At Dr. Dailey's suggestion I gave a call to the Yale Allo Stem Cell Transplant Coordinator to check in and see if the results had come back on my brother and sister's HLA testing. They had swabbed their cheeks over a week ago to be tested against my HLA type to see if they are a matching donor. HLA stands for Human Leukocyte Antigens. These proteins are found on the surface of nearly every cell in our bodies and serve as kind of our cellular fingerprint. The HLA proteins allow our own immune systems to distinguish what cells belong in our body and which don't, helping it know when to attack invaders. There was a 25% chance that either my brother or sister would be a match to my HLA type. A sibling is a highly preferable donor. I could not wait any longer on the answer and wanted to get a move on the donor registry search if it didn't work out with my siblings.

"This is Sue," she answered.

"Hi Sue, my name is Karin Diamond. I'm one of Dr. Cooper's patients and I'm calling to ..... . "

Sue cuts me off.

"You must have ESP," she says. "Dr. Cooper came in this morning to see if the results had come in and we were just going over them. Your sister is a perfect sibling match. Congratulations!"

Some excited nonsensical garble came out of my mouth in reply as my heart jumped out of my chest. A huge smile spread to Craig who was across the room and we both rejoiced. She told me that my brother's results were still pending so there is a possibility that he might be a match as well and that they'll decide which is stronger, but that no matter what, my sister is as ideal of a match as a match can be. She explained that I'd get a call with more info and some next steps but I can't say that I remember one word. I was just so thrilled and incredibly relieved. This is a very, very, very good sign of positive things to come.

We pulled Dr. Dailey in from the hall when he came out from meeting with another patient and told him the news. I have never seen the man smile that wide. He was just as, if not more, happy than we were. Maybe because he better understands how key the perfect donor is to the process. I heard him running around telling all the nurses and he was literally bouncing in his step and kept mumbling: "What wonderful, wonderful news!"

"It's tough for the donor; she's got to get all of the shots," one of the nurses said.

"Oh don't worry, she's tough," I shot back. "She played rugby in college."

"Perfect," said Dr. Dailey, still beaming. "Tell her it's just like getting into a scrum."

I called my sister close to 85 times and of course today of all days her cell battery died while she was at the beach and didn't have a charger. I did some sleuthing, found out who she was at the beach with, Facebook stalked them, messaged the friend and asked her to have my sister call me A.S.A.P.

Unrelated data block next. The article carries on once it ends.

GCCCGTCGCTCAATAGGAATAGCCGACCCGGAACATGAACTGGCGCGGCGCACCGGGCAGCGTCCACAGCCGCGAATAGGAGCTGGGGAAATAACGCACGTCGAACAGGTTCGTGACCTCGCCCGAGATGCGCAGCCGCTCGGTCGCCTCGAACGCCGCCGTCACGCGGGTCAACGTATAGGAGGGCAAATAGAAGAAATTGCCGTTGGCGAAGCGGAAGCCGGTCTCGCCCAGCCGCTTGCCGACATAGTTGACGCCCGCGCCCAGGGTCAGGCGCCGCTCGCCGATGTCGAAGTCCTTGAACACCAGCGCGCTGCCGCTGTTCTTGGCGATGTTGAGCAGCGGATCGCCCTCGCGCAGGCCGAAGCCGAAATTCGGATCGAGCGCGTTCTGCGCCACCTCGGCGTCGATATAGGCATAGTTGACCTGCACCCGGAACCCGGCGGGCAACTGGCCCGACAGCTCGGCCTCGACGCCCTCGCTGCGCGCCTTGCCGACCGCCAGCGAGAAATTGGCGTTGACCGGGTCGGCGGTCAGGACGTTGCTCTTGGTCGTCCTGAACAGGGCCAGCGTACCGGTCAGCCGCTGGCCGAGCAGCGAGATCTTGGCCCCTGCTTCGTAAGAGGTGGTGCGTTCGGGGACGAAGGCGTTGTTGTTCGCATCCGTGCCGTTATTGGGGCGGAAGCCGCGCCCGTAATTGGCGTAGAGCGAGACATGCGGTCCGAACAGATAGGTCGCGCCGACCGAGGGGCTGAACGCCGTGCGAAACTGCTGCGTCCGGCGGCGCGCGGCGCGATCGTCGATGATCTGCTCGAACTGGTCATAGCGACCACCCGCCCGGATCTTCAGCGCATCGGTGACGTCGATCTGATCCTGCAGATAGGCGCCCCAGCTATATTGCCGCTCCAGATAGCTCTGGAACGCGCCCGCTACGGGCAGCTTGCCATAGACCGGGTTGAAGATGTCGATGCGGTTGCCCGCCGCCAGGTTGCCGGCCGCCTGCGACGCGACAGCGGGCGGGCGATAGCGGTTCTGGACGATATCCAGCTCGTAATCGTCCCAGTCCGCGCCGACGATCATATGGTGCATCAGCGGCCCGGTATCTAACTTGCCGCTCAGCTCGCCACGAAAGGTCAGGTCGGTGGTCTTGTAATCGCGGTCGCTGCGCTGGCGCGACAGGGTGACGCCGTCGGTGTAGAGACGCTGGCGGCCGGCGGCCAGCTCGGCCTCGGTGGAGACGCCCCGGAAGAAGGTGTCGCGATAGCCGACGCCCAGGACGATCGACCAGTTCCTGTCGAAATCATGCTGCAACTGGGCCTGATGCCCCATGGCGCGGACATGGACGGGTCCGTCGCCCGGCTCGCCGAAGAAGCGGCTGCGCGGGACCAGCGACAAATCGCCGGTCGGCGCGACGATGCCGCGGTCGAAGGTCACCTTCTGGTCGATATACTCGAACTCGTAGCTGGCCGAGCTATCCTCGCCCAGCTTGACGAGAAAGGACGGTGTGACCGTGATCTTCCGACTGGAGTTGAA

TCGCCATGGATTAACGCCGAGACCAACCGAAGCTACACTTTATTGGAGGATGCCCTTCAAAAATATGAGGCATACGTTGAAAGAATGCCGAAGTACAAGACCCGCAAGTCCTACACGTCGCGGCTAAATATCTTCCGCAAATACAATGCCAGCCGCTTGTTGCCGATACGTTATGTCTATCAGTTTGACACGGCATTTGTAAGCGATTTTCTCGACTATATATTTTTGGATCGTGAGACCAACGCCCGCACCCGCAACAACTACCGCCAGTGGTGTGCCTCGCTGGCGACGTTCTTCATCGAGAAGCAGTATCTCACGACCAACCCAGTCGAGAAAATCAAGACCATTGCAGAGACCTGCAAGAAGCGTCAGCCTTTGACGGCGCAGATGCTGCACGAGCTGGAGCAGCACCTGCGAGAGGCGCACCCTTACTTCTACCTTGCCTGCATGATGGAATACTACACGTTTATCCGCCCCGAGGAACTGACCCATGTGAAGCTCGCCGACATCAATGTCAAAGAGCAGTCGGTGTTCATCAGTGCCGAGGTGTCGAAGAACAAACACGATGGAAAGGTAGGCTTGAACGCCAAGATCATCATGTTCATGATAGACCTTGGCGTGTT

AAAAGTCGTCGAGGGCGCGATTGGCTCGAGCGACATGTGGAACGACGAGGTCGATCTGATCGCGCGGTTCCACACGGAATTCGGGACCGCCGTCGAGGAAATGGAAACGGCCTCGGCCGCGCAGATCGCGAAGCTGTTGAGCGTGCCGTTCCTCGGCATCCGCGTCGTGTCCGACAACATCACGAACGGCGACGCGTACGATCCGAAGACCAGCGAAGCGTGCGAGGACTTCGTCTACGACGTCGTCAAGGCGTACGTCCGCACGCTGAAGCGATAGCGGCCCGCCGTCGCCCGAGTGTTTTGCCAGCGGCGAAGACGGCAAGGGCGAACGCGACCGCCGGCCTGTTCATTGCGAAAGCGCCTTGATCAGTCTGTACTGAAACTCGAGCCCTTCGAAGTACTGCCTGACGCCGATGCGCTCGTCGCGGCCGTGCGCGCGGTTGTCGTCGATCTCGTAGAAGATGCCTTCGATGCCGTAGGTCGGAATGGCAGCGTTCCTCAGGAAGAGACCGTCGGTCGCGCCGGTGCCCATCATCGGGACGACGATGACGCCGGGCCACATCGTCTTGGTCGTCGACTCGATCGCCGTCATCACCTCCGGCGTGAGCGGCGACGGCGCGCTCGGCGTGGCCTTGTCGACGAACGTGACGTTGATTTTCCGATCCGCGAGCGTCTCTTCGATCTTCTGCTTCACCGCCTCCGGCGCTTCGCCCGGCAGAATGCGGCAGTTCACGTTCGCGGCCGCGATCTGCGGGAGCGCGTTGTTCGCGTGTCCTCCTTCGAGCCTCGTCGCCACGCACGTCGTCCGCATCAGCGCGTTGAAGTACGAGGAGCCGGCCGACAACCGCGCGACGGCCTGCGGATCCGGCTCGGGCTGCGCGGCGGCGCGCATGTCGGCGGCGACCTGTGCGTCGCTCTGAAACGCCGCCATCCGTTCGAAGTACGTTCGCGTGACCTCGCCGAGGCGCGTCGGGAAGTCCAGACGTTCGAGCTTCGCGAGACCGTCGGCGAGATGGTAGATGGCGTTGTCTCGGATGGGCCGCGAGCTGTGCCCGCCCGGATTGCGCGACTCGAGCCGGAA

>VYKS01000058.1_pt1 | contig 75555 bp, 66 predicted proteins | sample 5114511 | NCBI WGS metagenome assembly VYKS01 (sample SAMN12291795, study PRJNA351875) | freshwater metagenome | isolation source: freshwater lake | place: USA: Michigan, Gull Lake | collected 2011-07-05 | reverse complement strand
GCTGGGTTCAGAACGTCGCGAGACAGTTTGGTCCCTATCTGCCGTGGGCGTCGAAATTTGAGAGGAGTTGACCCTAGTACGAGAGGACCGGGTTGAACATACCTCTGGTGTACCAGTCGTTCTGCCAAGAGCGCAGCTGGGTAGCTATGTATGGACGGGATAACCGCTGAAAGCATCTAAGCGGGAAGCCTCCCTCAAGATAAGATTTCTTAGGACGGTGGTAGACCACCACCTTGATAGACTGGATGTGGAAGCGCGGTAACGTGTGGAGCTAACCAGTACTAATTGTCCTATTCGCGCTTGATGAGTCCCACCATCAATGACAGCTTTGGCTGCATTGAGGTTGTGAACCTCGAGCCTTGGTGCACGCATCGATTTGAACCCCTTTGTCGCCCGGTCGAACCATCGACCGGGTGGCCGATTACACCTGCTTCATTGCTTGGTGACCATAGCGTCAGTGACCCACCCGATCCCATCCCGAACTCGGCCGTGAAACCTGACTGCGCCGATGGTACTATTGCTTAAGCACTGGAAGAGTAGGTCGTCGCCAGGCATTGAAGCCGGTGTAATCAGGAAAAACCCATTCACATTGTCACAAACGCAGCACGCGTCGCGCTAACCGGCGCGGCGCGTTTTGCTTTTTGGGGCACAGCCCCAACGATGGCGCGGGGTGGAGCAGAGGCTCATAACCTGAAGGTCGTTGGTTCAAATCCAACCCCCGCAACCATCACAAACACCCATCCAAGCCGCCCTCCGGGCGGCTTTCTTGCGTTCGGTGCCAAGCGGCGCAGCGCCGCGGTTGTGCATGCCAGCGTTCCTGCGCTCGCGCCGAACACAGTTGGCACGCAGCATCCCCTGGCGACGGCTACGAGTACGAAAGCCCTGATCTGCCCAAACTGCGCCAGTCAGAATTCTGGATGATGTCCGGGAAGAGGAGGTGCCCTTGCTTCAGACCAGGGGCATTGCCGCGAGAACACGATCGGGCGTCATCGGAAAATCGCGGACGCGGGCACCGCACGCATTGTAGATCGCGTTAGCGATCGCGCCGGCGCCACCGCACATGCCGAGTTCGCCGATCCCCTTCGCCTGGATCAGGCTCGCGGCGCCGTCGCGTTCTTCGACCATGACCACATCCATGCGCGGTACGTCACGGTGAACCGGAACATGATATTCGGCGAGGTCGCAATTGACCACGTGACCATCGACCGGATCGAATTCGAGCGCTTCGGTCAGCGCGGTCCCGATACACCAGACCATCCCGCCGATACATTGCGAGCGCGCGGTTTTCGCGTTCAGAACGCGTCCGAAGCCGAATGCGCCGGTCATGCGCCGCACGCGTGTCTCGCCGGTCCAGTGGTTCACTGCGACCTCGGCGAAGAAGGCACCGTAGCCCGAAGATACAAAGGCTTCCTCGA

An unknown number came through on my cell and I knew my stalking had worked.

"This is either really good news or really bad news," my sister said.

When I told her, she was ecstatic to be able to help her big sis ... more than help ... to save my life.

I believe the exact words were something like: "I had a feeling! That's F*&%ing Awesome!"

Classic Kristen. I love her.


  1. This is wonderful news and certainly well deserved. Sisters are great. We will still be doing the donor drive so others will have a chance of getting the same news as you. I am so happy for you. Hope you are having a great night.

  2. OMG...This is wonderfully amazing news! I am so happy for you...your sis is obviously following in your strong footsteps of bravery! You and Craig are in my thoughts often! Stay strong, best wishes!

    p.s...I just love your blog, you're an amazing writer and I love to laugh, cry, and anticipate your entries!

  3. I'm with Kristen. That's F*&%ing Awesome!

  4. Yesssss! Go Kristen!

  5. So happy to hear that she is a donor. Stay strong!

  6. WOW Blake and I are thrilled beyond belief!!!! Congratulations girls!!!

  7. Such incredible news...brought me to tears...20 yrs ago my ex-husband was a perfect match for his brother, who had leukemia...they did the bone marrow transplant in Seattle @ Fred Hutch Cancer Center...I can clearly remember the day we received that phone call that Don was a perfect match...a joyous day...20 yrs later and he lives an incredible life!!!A big hug to Kristen...It will be an incredible experience...My best to you both...Much love-Karen Jacobs

  8. This is just wonderful! It is about time something good is happening. Prayers and best of wishes are going out to you awesome sisters,and Mom, I can feel your relief. Love, Irene

  9. Overwhelmingly good news!! That IS f*%&*$g awesome!